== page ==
This could have serious implications. Conflicts over water are, of course, as old as the story of Noah in 3,000 BC. The Pacific Institute records that 225 such conflicts have occurred through history. What is fascinating, however, is that nearly half of those conflicts have taken place in the last two decades. Are we going to see a new era of wars fought over water?  Water scarcity will inevitably affect everything from the global food supply to the growth of cities, the location of jobs, the placement of industries, and even prospects for peace in the Middle East. The oil crisis of the late 20th century will pale in comparison to the emerging water crisis of the 21st century.

(iii) The Role of Religion in the Preservation of Water
Dear friends, permit us to reemphasize a central theme in any discussion about water: Clean water is essential for life! It is essential for a healthy family, a healthy community, and a healthy world. Every living thing relies on water for survival - from humans to animals and fish, to the forests of Europe, Antarctica's penguins, and Africa's great elephants. Robbed of its water supply, the earth would be a lonely place, devoid of many of its present forms of life. Still, however, human activity relentlessly continues to pollute and destroy fresh water supplies.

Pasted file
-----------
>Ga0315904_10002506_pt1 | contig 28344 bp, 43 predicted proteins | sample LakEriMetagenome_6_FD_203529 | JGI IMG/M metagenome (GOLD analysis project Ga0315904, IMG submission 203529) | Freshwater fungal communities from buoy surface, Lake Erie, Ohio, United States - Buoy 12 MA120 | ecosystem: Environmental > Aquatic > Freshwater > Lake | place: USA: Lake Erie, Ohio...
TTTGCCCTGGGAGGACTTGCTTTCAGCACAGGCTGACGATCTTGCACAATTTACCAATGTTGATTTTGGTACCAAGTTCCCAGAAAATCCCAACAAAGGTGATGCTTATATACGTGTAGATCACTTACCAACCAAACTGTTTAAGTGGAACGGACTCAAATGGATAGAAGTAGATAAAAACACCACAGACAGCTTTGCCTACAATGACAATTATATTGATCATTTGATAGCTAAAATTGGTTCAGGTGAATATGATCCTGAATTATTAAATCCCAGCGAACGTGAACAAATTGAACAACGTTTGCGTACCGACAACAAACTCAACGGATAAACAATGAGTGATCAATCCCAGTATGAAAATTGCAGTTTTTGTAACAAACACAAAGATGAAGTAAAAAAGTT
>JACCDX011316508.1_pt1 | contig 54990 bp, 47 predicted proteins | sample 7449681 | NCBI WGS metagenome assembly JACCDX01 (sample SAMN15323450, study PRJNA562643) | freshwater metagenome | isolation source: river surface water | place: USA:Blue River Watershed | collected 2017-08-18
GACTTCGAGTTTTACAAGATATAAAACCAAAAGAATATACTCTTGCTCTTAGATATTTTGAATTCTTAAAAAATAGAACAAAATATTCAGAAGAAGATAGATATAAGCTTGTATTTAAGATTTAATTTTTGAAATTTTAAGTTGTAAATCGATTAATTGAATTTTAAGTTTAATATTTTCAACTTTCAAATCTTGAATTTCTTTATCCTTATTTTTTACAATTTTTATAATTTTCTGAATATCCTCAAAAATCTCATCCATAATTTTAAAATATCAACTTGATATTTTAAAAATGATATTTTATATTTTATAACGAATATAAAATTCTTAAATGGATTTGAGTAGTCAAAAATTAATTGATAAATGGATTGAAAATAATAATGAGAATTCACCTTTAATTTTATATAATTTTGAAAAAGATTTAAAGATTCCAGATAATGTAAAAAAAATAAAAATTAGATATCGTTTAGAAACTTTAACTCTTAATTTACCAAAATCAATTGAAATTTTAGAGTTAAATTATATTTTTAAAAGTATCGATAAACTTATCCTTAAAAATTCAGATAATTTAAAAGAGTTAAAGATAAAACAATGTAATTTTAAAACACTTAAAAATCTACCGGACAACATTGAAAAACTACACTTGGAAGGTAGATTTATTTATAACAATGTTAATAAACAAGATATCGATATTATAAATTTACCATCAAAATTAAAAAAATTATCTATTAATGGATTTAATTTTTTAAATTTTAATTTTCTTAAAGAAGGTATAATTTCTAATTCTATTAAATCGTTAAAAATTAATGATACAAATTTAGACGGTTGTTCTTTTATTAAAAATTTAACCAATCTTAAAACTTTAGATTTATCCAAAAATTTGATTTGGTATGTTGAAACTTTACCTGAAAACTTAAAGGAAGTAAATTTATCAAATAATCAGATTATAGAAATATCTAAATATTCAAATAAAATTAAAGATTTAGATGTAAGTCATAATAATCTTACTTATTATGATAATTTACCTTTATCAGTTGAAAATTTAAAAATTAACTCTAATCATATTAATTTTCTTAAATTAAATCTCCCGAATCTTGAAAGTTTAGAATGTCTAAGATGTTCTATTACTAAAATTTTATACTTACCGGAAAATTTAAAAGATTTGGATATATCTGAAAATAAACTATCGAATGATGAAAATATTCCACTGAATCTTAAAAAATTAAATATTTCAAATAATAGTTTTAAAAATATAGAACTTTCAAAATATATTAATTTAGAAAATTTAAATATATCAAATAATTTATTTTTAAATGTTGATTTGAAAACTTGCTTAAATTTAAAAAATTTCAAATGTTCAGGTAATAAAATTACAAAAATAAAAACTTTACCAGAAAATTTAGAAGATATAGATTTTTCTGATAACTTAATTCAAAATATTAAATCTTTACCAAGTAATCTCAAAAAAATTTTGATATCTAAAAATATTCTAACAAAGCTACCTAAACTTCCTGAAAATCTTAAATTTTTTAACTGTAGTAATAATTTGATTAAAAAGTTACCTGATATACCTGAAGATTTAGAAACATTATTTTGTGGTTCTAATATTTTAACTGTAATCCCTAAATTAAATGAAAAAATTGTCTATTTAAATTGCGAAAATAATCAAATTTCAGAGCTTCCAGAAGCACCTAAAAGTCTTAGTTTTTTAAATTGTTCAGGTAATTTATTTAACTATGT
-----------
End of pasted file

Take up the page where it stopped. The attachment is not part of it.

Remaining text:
For Jews, Christians, and Muslims alike, as for all the world's faith communities, clean water is a blessing from God. The earth and its resources belong first and foremost to God; they can never become private commodities. In his Commentary on the Psalms, St. Augustine states: "Everywhere let the common water of God have the glory, not the private falsehoods of men."

Therefore, the first goal of any religious person is to educate religious communities and their members to the seriousness of the emerging clean water problem and to enlist their participation in water conservation. We should propagate an ecological ethic, which reminds us that the world's water is not ours to use as we please. It is a gift of God's love to us. It is our obligation to return that love by protecting it with whatever responsibilities this may entail. This common purpose unites all human beings in the same way as all the waters of the world are united. In order to save a sea, we must save all the rivers and oceans. God created heaven and earth as a harmonious totality; we therefore also have to face creation as a harmonious and interdependent whole.

We must persuade our religious adherents and mobilize every citizen to practice water frugality and to cultivate actions that conserve its cleanliness and preserve its purity. We must learn to treat water as a precious gift from God. Once we reserve for water the respect and attention that are appropriate for all of God's gifts to the world, then we will honor clean water and do everything within our power to maintain its integrity and abundance. It is the responsibility of us all - both state and religious leaders, both communities and individuals - to provide engagement with as well as solutions to a sustainable water management for the future of our cities.

The Soetendorp Institute


Jacob Soetendorp Institute for Human Values
Van Wijngaerdenstraat 21
2596 TW The Hague
The Netherlands